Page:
Agnieszka Holland is one of the most famous Polish directors and screenwriters. She attended the Stefan Batory Gymnasium and Lyceum in Warsaw. After high school, she studied at the Film and TV School of the Academy of Performing Arts in Prague (FAMU). As she said: “I watched first films of Miloš Forman, Ivan Passer, and Vera Chytilova. They seemed to be fantastically interesting to me, unlike what was being made in Poland at that time”. Holland witnessed the Prague Spring of 1968 while in Czechoslovakia, and was arrested for her support of the dissident movement. She graduated from FAMU in 1971 and her career began as assistant to the directors Andrzej Wajda and Krzysztof Zanussi. Since 70s she’s making features, documentaries and advertising films. Holland emigrated to France shortly before the December 1981 imposition of martial law in Poland. Her works as a director are accepted with applause from the audience and professionals of the most prestigious international film forums. She received the FIPRESCI award for „Aktorzy prowincjonalni” (an allegory of Poland's contemporary political situation) in 1978 in Cannes, the „Golden Bear” nomination for „Goraczka (Dzieje jednego pocisku) / Fever” in 1981, Berlin, nominated for „Golden Lion” for „Julie Walking Home” in 2002, Venice. „Angry Harvest” was nominated for „Oscar” for best foreign language film in 1986, and „Copying Beethoven” with Ed Harris was named best film at San Sebastian in 2006. Agnieszka Holland was nominated with „Oscar” for best screenplay of „Europe, Europe” (1990), and also received „Golden Globe” nomination for best foreign language film „In Darkness” (2012) – one „serious, epic film, far from the usual entertainment”, according to „The Wall Street Journal”.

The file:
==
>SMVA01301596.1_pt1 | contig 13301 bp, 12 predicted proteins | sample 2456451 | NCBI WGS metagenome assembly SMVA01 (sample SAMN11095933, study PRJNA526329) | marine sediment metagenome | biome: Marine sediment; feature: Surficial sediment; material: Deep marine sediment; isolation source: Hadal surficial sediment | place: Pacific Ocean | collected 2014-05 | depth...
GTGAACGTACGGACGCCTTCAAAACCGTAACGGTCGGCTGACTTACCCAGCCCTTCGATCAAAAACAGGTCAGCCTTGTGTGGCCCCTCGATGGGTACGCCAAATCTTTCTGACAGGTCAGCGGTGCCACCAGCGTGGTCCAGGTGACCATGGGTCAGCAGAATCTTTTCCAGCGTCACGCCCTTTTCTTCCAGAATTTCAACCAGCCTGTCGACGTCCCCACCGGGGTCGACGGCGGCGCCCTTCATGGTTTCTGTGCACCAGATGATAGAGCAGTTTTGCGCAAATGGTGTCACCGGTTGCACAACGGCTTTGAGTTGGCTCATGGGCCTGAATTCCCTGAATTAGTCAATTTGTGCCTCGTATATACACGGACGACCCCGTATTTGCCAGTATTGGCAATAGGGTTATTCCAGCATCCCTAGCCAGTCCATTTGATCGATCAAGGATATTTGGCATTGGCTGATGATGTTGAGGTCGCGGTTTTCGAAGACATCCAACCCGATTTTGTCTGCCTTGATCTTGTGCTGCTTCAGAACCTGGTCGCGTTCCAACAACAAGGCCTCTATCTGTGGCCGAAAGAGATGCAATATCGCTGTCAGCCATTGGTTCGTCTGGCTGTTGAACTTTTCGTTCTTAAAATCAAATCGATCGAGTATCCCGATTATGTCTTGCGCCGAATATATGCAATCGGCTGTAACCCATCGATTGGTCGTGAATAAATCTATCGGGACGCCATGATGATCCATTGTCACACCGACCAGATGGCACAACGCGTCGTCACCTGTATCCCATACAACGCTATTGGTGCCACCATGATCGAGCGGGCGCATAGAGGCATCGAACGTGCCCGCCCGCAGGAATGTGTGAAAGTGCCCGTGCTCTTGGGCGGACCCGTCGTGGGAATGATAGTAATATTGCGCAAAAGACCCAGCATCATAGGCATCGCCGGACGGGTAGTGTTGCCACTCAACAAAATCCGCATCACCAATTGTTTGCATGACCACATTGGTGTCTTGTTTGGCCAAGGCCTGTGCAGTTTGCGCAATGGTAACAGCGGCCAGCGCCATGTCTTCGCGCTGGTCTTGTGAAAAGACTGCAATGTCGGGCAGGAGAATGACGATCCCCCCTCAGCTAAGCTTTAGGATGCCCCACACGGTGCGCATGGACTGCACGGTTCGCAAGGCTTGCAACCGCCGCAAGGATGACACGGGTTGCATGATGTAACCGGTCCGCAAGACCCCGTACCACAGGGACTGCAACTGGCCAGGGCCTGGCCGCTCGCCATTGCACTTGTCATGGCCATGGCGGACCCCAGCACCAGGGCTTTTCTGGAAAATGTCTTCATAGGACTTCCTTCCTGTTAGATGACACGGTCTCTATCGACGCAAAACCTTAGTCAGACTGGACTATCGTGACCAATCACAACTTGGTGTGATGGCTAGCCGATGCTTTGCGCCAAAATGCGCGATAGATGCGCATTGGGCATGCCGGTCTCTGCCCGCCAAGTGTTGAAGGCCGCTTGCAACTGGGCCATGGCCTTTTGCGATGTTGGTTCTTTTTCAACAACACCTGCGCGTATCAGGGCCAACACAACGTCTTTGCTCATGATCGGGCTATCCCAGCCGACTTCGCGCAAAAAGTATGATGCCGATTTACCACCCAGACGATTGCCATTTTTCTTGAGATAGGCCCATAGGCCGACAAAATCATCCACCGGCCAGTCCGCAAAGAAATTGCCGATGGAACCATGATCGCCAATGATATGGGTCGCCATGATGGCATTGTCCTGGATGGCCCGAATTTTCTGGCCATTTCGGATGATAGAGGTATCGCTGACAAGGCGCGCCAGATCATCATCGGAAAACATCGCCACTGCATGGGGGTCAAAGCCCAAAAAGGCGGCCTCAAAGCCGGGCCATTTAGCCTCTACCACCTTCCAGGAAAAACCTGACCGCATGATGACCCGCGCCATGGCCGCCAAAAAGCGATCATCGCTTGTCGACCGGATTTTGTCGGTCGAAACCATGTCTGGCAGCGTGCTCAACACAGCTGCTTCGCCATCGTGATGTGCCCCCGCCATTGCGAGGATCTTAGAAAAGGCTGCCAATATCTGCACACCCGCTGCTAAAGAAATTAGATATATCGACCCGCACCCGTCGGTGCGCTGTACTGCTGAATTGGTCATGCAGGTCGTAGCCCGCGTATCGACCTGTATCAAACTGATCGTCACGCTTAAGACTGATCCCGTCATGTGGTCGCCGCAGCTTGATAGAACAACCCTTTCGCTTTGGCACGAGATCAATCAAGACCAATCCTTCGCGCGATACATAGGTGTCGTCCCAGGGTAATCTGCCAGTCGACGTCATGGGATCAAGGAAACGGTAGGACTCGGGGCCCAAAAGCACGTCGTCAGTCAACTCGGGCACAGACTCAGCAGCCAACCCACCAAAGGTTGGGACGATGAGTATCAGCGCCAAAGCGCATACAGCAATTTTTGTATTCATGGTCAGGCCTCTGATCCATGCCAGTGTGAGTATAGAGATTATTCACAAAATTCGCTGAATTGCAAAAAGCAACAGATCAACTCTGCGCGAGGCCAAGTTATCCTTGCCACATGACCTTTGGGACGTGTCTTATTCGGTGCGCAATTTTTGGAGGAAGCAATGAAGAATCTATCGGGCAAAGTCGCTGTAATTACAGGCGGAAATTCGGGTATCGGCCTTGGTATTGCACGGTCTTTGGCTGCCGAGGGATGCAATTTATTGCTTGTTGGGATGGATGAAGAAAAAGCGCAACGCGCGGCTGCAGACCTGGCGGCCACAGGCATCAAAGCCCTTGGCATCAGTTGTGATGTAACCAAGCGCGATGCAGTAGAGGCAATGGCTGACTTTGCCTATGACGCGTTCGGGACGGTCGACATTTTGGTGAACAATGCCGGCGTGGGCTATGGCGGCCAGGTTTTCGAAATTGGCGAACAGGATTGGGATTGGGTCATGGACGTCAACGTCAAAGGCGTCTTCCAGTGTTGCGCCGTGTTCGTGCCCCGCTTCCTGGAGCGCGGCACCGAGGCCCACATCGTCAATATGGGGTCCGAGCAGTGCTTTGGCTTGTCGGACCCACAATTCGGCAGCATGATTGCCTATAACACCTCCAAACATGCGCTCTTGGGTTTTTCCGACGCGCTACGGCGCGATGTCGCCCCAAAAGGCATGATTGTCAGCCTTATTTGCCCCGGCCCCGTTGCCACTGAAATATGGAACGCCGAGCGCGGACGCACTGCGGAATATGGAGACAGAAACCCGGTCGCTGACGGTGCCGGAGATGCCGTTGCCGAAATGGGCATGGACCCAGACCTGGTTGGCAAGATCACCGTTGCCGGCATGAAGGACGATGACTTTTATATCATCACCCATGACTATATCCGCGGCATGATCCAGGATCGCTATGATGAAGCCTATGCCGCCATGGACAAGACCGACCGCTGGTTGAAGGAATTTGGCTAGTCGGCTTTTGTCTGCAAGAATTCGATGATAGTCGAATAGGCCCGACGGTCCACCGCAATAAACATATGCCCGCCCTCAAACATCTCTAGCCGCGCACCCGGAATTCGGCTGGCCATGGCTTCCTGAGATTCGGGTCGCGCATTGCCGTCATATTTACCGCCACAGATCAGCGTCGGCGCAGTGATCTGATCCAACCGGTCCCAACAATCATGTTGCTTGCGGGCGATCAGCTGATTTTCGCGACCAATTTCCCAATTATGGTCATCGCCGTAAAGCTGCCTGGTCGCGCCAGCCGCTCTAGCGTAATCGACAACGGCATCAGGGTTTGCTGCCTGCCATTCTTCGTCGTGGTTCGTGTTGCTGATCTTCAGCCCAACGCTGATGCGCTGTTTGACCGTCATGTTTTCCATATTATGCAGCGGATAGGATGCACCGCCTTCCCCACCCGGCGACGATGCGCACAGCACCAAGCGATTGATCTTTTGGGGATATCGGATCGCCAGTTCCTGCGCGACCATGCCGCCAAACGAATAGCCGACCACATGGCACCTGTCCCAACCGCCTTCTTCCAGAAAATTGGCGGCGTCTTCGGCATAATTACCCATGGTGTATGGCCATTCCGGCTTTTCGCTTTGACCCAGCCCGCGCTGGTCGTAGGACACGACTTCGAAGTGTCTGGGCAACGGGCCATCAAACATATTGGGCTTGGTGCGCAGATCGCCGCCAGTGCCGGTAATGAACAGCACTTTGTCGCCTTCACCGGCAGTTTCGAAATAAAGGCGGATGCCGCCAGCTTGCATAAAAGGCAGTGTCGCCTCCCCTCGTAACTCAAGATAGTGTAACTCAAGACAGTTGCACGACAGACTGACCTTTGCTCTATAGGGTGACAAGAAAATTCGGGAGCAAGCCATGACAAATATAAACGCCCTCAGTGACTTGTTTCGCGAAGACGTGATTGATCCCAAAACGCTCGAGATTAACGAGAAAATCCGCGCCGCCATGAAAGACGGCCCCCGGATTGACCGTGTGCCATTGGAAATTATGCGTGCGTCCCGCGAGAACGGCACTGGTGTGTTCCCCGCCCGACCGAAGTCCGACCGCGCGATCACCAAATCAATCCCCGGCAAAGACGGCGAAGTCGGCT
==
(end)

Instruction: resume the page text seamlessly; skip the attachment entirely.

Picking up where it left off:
„For me, television is just a medium, - says Agnieszka Holland. - It isn’t radically different from film, though it has different stylistic possibilities and limitations, but it is also something new. I started to see that in the States, well-written and well-produced television shows were becoming far more interesting than the cinema. With challenging materials from HBO, Showtime, and now, AMC, it was very natural for me to want to work on their projects. But I’m very particular. I only do one or two episodes a year, because it gives me some kind of energy, you know?”
Since 2014 Agnieszka Holland has been a chairwoman of the board of the European Film Academy. The presence of the renowned director is accomplished in partnership with EFA and the Polish Cultural Institute in Sofia.
Agnieszka Holland was awarded the Sofia Municipality award for outstanding achievements in world cinema in 2017.